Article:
The training range is Army, as is the duty itself - one of the most dangerous in Iraq these days.
But the young men and women clad in camouflage and helmets training to run and protect convoys are not Army; they're Air Force.
They are part of a small but steady stream of airmen being trained to do Army duty under the Army chain of command, a tangible sign the Pentagon was scouring the military to aid an Iraq force that was stretched long before President Bush ordered 21,500 additional U.S. troops there.
"What we've seen is the Department of Defense continues to find ways to meet the requirements imposed by the commander in chief," said retired Brig. Gen. Kevin Ryan, a senior fellow at Harvard University's Belfer Center in the John F. Kennedy School of Government.
No plans to expand the Air Force's role in convoy operations have been announced since Bush ordered the troop surge in Iraq, but Ryan said the Army and other branches of service have been looking at every possible job that can be shifted - from the Air Force performing convoy duty to the Navy setting up medical facilities far from waterfronts.
"I can't imagine there are any jobs that they could be doing that they aren't doing, but certainly, that doesn't mean they're not continuing to look to find every possible instance where we can use the full military to solve this problem and not just have this be an Army and Marine Corps issue," he said.
Army Maj. Gen. William Caldwell, the military's chief spokesman in Iraq, said it makes sense to bring in other branches of service for routine activities such as the convoy operations, whereas "it's not something we should do to use them to clear buildings and conduct operations."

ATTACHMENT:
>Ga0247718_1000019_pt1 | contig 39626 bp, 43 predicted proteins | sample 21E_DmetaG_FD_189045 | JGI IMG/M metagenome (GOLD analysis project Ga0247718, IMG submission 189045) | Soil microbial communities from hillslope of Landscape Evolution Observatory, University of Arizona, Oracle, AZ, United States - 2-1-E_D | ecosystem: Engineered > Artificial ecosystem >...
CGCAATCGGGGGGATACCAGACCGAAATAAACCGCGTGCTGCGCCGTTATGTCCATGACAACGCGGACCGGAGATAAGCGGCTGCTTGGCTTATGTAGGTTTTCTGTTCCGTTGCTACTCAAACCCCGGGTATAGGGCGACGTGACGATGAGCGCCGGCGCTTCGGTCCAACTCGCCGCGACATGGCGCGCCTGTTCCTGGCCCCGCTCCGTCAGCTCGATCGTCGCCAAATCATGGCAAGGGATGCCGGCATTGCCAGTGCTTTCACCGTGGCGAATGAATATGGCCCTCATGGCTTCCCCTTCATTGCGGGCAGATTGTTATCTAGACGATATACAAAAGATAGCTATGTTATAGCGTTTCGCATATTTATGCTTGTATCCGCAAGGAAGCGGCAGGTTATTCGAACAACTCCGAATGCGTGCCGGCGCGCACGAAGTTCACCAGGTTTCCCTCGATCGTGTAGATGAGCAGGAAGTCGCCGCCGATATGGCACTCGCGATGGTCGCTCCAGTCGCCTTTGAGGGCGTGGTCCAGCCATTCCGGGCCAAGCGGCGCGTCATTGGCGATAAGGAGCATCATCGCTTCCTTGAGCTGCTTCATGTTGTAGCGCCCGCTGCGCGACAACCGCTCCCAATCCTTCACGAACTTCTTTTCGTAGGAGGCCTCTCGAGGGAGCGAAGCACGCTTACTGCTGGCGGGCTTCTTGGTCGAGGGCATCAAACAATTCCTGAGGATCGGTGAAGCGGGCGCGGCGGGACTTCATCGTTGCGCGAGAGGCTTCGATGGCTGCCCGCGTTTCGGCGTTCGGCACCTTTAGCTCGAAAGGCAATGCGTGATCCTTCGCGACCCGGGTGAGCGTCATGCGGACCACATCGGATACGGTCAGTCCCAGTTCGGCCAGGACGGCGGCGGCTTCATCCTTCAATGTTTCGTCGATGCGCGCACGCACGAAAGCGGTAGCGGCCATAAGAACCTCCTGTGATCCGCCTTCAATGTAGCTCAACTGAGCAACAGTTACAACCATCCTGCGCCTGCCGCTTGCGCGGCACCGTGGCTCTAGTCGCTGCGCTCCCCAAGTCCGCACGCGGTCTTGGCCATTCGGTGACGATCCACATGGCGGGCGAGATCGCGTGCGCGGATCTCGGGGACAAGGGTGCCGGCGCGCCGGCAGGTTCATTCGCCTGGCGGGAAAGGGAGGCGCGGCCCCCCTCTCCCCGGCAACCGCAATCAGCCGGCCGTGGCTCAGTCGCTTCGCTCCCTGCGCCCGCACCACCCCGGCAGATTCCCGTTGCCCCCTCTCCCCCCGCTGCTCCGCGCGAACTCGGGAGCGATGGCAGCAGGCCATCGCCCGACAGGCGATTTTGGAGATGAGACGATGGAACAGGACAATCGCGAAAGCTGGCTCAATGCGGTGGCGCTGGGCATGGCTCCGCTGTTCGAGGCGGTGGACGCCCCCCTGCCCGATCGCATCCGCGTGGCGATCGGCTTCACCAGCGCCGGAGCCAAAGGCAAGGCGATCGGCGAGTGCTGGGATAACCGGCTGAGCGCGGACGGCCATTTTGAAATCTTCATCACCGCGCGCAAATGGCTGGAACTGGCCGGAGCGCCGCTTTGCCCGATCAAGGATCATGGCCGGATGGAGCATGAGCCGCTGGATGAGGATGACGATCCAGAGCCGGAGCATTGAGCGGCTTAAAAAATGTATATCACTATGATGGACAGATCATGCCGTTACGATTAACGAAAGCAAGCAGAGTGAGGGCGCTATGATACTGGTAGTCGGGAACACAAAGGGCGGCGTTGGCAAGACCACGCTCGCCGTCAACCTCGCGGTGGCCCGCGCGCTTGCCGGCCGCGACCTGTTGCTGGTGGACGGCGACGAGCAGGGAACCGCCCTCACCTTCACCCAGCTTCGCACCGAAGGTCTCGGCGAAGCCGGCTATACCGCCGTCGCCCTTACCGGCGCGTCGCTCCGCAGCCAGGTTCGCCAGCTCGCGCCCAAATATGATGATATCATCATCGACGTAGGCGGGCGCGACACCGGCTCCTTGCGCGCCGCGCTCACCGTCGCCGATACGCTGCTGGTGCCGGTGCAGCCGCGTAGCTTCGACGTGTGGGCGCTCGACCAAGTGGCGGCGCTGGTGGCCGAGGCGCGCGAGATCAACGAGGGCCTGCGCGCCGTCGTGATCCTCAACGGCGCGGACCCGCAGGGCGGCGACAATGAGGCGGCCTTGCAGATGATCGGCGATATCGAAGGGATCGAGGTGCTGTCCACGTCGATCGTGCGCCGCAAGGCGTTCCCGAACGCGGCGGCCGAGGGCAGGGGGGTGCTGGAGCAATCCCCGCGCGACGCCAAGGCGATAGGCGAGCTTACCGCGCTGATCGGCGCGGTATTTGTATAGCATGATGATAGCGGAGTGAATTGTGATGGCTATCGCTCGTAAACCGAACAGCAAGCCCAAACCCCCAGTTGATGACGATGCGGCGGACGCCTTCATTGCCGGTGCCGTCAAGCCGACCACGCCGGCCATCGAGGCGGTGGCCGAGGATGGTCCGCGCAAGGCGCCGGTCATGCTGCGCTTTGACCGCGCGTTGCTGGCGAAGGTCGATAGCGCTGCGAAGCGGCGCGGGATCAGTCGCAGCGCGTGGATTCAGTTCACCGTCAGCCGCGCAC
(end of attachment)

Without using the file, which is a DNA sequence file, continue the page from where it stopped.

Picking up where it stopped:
The 2,225 airmen who have been trained and sent to run convoys in Iraq and Afghanistan so far remain a relatively small part of the overall force that includes tens of thousands of soldiers, who are sent for longer stretches and more frequent deployments.
The training at Camp Bullis began nearly three years ago, without the elaborate camp that evolved with the persistent need for Air Force help and long before Defense Secretary Robert Gates last week extended active Army deployments by three months.
The Air Force is running a regular rotation of 5-week courses for airmen to work convoys between Kuwait and Iraq. Recently, separate training was created for those being deployed to Afghan- istan.
Few of the airmen, who once mostly moved or fixed equipment on Air Force bases, imagined they would be sent to fight in a ground war, but course trainers say it makes little difference.
"We want to be one team, one fight. It doesn't matter which service tape you have on your uniform," said 1st Lt. Matt Addington, the course commander.
Most Air Force enlisted personnel haven't had ground combat training, and the Army has its own sets of weaponry, terminology and command chains - all of which have to be taught to the airmen.
The Camp Bullis training, in an area named for two airmen killed in Iraq convoys, includes courses on assault rifles, roadside bomb recognition, combat first aid and driving tactics. The airmen live in a camp designed like a forward operating base, sleeping on cots, eating MREs and scrambling to shelter when air raid sirens sound. The training culminates with a 72-hour exercise that includes instructors dressed in long white shirts and tapestry caps, planting mock roadside bombs and shooting blanks at the convoy from open windows in an "urban warfare village." Many airmen were surprised at the assignment. "I was expecting just to be a vehicle operations troop, dealing with wreckers, forklifts - vehicles like that," said Senior Airman Robert Bledsoe, who manned a 50-caliber gun during his first deployment to Iraq. "It opened my eyes a bunch." He completed a second round of training last week with a unit that will deploy within about a week for a 6-month tour, longer than the standard 4-month deployments for most Air Force personnel but much shorter than the 15-month tours active Army personnel now face. Staff Sgt. Stewart Jordan, a transport instructor for the course, said even the most reluctant airmen-turned-soldiers usually come around, ultimately finding the mission fulfilling. "Those that it's tougher on realize that they signed on the dotted line," he said. (AP) Associated Press writer Sagr Meghani in Washington contributed to this report. AP-CS-04-15-07 1432EDT